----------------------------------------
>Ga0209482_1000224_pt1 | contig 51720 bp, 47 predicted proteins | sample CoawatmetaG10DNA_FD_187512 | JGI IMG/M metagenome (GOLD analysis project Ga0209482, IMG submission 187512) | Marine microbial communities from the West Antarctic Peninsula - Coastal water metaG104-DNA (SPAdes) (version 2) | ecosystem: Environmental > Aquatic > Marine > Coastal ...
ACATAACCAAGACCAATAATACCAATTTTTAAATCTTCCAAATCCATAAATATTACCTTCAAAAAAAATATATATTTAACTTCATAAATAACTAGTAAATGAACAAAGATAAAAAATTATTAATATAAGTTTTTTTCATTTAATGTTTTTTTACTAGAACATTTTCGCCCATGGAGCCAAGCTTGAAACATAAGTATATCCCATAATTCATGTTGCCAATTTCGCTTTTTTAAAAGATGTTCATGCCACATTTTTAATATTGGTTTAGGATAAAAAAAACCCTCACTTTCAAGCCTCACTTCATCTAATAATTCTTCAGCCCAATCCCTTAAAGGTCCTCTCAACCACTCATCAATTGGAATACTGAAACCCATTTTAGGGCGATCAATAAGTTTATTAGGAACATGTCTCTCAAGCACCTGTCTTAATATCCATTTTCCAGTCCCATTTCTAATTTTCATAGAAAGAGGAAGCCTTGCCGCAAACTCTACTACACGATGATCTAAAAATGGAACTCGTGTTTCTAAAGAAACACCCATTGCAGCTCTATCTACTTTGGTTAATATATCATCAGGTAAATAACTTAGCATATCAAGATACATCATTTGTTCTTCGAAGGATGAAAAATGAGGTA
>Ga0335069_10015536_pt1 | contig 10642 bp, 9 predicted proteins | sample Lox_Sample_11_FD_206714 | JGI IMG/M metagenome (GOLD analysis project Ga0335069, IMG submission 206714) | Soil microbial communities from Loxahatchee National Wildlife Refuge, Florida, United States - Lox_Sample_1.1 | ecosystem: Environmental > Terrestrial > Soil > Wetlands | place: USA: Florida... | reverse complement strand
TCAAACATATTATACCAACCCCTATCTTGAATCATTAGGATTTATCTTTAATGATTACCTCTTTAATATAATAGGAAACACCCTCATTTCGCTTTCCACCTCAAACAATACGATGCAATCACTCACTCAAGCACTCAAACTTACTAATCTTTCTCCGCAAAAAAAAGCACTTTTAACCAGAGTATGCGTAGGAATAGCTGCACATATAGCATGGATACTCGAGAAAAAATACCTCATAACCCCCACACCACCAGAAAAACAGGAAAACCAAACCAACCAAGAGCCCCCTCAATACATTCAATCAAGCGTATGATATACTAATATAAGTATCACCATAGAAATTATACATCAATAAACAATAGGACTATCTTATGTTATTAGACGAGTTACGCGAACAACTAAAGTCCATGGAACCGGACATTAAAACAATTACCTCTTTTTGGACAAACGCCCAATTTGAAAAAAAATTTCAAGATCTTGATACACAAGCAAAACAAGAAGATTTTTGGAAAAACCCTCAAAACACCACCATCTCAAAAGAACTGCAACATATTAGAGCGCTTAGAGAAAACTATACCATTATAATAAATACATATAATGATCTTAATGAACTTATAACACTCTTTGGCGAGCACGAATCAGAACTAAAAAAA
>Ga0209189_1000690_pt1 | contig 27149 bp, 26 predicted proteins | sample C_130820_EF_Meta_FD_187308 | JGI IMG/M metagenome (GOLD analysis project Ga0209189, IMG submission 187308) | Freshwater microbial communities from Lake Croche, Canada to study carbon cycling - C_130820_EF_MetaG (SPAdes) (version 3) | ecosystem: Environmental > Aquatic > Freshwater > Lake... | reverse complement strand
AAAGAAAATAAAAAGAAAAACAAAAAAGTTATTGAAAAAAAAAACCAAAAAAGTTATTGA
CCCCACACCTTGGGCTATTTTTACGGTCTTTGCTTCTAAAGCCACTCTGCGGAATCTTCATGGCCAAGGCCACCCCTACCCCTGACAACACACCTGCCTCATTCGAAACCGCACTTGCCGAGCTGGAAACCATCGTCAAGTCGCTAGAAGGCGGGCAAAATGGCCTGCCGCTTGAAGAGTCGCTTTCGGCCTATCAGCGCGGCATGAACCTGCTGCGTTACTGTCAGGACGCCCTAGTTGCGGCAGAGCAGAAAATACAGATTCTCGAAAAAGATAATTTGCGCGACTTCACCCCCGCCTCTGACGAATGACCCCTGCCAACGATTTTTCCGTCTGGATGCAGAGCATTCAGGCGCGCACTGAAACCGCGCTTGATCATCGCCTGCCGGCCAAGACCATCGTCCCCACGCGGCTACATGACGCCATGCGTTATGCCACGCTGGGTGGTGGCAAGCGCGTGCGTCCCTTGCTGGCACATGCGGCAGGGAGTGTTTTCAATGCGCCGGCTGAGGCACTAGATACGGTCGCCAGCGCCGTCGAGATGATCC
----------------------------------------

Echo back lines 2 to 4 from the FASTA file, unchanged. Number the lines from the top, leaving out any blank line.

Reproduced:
ACATAACCAAGACCAATAATACCAATTTTTAAATCTTCCAAATCCATAAATATTACCTTCAAAAAAAATATATATTTAACTTCATAAATAACTAGTAAATGAACAAAGATAAAAAATTATTAATATAAGTTTTTTTCATTTAATGTTTTTTTACTAGAACATTTTCGCCCATGGAGCCAAGCTTGAAACATAAGTATATCCCATAATTCATGTTGCCAATTTCGCTTTTTTAAAAGATGTTCATGCCACATTTTTAATATTGGTTTAGGATAAAAAAAACCCTCACTTTCAAGCCTCACTTCATCTAATAATTCTTCAGCCCAATCCCTTAAAGGTCCTCTCAACCACTCATCAATTGGAATACTGAAACCCATTTTAGGGCGATCAATAAGTTTATTAGGAACATGTCTCTCAAGCACCTGTCTTAATATCCATTTTCCAGTCCCATTTCTAATTTTCATAGAAAGAGGAAGCCTTGCCGCAAACTCTACTACACGATGATCTAAAAATGGAACTCGTGTTTCTAAAGAAACACCCATTGCAGCTCTATCTACTTTGGTTAATATATCATCAGGTAAATAACTTAGCATATCAAGATACATCATTTGTTCTTCGAAGGATGAAAAATGAGGTA
>Ga0335069_10015536_pt1 | contig 10642 bp, 9 predicted proteins | sample Lox_Sample_11_FD_206714 | JGI IMG/M metagenome (GOLD analysis project Ga0335069, IMG submission 206714) | Soil microbial communities from Loxahatchee National Wildlife Refuge, Florida, United States - Lox_Sample_1.1 | ecosystem: Environmental > Terrestrial > Soil > Wetlands | place: USA: Florida... | reverse complement strand
TCAAACATATTATACCAACCCCTATCTTGAATCATTAGGATTTATCTTTAATGATTACCTCTTTAATATAATAGGAAACACCCTCATTTCGCTTTCCACCTCAAACAATACGATGCAATCACTCACTCAAGCACTCAAACTTACTAATCTTTCTCCGCAAAAAAAAGCACTTTTAACCAGAGTATGCGTAGGAATAGCTGCACATATAGCATGGATACTCGAGAAAAAATACCTCATAACCCCCACACCACCAGAAAAACAGGAAAACCAAACCAACCAAGAGCCCCCTCAATACATTCAATCAAGCGTATGATATACTAATATAAGTATCACCATAGAAATTATACATCAATAAACAATAGGACTATCTTATGTTATTAGACGAGTTACGCGAACAACTAAAGTCCATGGAACCGGACATTAAAACAATTACCTCTTTTTGGACAAACGCCCAATTTGAAAAAAAATTTCAAGATCTTGATACACAAGCAAAACAAGAAGATTTTTGGAAAAACCCTCAAAACACCACCATCTCAAAAGAACTGCAACATATTAGAGCGCTTAGAGAAAACTATACCATTATAATAAATACATATAATGATCTTAATGAACTTATAACACTCTTTGGCGAGCACGAATCAGAACTAAAAAAA